Recently a powerful government think-tank, the China Development Research Foundation, urged Beijing to allow two children for every family by 2015, according to the state’s Xinhua news agency.
“China has paid a huge political and social cost for the policy, as it has resulted in social conflict, high administrative costs and led indirectly to a long-term gender imbalance at birth,” Xinhua quoted the report as saying.
But Mr Cai points out that any decision to scrap the policy would be taken by politicians, not think-tank experts. And Mr He says there are significant bureaucratic obstacles to its removal: “The Family Planning Commission maintains it is not in the national interest, but purely in the interest of their department, which would otherwise cease to exist.”
Perhaps the most telling recent prediction came when state media interrupted normal broadcasting to announce that China’s first Nobel Prize for literature had been awarded to Mo Yan, whose latest book portrays a rural doctor who conducts abortions to enforce the policy. Many millions of Chinese will read his books, doubtless fuelling public debate about the worst aspects of the policy.
Most demographers think that it would be too late to avert a demographic crisis in China even if the policy were to be changed tomorrow. The slowdown in births has already led to a dramatic rise in the ratio of pensioners to young workers needed to support them. According to the 2010 census, the number of people over the age of 60 has risen to 13.3 per cent of the population compared with just over a tenth a decade ago; children under 14 comprise less than one-sixth of the population, down from almost a quarter 10 years ago.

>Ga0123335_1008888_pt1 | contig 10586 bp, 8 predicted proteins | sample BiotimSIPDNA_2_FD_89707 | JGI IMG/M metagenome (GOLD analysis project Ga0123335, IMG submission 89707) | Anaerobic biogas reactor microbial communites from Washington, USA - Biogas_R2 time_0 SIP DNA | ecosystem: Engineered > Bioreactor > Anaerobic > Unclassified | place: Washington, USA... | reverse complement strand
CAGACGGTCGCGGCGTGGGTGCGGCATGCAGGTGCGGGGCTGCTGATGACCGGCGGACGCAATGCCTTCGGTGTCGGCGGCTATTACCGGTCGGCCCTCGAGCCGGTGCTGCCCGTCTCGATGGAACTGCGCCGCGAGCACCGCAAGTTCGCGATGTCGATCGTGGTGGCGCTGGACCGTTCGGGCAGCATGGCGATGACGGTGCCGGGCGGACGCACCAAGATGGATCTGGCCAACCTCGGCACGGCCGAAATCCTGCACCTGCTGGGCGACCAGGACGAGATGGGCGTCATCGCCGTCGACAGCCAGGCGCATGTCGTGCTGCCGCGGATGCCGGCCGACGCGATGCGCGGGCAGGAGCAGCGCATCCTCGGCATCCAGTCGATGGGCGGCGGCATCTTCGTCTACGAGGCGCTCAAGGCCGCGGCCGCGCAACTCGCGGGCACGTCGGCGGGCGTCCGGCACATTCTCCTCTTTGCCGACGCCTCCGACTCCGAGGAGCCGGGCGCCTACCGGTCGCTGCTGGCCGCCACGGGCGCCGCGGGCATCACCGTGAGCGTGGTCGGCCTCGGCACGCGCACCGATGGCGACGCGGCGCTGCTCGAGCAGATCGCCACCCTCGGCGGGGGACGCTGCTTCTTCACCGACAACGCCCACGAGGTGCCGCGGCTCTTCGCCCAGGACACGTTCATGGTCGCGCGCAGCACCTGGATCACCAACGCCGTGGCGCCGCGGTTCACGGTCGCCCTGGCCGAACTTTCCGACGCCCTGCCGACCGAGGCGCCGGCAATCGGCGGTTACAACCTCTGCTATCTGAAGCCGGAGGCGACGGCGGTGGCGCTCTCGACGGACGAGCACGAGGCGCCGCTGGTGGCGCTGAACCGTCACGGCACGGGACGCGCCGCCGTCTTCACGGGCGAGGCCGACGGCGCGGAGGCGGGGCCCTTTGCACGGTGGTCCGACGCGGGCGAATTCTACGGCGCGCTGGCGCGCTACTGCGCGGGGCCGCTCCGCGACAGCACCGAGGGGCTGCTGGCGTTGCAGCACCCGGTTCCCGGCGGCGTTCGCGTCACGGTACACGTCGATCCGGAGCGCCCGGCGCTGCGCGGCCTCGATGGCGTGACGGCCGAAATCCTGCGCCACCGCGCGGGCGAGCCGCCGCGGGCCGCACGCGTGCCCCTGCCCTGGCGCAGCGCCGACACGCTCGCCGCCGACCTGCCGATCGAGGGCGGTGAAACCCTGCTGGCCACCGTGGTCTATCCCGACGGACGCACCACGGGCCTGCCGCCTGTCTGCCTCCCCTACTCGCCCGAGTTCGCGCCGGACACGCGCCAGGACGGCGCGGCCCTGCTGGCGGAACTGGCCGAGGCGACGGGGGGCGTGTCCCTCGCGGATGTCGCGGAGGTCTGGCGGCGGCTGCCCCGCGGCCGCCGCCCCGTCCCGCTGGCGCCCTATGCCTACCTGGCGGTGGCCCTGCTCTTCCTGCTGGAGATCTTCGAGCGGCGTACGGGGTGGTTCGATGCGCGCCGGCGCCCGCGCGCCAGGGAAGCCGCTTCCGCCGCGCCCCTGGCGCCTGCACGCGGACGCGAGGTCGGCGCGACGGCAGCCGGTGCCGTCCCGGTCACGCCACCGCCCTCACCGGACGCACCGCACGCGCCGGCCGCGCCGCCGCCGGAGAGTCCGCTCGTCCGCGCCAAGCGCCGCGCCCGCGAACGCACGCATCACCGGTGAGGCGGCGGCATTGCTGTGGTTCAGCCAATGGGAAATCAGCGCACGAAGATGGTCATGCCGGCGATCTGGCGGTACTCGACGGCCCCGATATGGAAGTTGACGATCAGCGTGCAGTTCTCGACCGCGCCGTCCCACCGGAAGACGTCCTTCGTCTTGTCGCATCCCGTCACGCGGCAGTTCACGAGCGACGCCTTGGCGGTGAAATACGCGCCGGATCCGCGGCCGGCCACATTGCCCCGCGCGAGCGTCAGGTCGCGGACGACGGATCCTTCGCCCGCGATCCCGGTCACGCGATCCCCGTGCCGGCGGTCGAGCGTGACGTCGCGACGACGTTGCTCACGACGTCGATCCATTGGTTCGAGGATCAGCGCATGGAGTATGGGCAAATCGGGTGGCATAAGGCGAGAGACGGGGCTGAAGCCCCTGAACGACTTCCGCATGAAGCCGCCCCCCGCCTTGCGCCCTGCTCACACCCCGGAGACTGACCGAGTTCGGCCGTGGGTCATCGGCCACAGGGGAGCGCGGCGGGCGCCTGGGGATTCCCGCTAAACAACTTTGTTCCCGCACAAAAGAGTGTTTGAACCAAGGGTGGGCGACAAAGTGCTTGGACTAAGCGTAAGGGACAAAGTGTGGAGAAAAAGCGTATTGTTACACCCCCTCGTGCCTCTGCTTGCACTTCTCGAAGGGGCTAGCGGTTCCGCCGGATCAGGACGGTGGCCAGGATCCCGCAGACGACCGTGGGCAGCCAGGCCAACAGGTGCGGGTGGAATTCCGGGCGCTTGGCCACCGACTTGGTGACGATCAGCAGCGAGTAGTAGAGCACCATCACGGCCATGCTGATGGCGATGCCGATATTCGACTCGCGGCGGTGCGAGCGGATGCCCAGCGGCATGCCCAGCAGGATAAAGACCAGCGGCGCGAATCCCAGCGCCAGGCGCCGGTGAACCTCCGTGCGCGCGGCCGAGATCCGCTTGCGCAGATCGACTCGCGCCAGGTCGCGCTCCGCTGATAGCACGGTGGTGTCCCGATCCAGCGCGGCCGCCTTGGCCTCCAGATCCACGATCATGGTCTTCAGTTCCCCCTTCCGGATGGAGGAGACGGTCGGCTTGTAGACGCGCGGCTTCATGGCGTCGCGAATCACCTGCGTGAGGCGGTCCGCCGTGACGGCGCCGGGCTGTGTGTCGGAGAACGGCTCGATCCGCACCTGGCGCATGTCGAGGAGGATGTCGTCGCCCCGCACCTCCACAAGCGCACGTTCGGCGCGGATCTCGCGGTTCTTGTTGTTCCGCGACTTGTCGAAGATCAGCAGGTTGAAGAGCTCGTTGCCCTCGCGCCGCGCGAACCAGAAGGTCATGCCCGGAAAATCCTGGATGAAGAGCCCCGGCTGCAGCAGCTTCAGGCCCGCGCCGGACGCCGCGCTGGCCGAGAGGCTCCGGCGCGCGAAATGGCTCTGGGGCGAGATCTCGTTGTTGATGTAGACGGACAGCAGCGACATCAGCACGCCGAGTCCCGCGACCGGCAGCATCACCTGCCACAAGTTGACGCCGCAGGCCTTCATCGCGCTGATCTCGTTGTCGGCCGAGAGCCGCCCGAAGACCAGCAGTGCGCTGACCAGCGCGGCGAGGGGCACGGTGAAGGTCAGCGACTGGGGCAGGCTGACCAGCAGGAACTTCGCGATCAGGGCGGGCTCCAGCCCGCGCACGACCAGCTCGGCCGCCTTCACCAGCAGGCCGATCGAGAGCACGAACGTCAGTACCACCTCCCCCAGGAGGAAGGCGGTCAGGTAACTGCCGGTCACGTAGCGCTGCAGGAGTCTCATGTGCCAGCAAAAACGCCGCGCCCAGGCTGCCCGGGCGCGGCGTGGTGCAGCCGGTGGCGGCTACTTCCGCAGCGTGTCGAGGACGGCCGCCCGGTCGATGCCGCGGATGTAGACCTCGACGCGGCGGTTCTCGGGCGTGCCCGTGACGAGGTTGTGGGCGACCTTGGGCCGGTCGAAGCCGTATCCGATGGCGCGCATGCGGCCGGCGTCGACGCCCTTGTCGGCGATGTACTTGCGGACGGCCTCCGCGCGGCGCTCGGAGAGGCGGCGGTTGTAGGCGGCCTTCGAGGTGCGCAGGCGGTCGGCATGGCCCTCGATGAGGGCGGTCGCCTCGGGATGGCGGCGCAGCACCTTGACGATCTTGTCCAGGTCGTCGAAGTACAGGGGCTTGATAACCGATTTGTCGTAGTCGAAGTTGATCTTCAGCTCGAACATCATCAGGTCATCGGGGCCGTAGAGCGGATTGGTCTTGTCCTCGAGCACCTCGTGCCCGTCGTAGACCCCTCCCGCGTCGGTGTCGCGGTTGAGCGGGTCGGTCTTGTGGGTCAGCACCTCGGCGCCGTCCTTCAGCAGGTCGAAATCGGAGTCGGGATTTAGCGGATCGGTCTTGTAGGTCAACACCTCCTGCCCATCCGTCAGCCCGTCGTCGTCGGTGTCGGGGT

And there is scant sign that most Chinese would begin having large families when and if the policy is abolished. According to the most recent figures from the National Bureau of Statistics, the estimated 2011 birth rate among women aged 20-29 was only 1.04 – though there is likely to be some underreporting – and in 2010 the overall birth rate in cities was only 0.88.
Rising affluence tends to lower birth rates in the developing world, but the policy has so thoroughly penetrated the national psyche that millions of Chinese who are permitted to bear a second child choose to have one or none at all. Perhaps proponents of the policy will finally declare victory and withdraw – before they are embarrassed by any more images of bloody foetuses circulating on the internet.
The Chinese economy started 2013 on a solid footing, according to surveys that showed moderate growth in its manufacturing sector last month.
The official purchasing managers’ index, a gauge of the industrial sector, came in above the midpoint of 50 for a fourth straight month, signalling a sustained expansion in activity. Although the PMI edged down to 50.4 in January from 50.6 in December – an indication of slightly slower growth – analysts said China remained on course for a mild recovery after a sluggish 2012.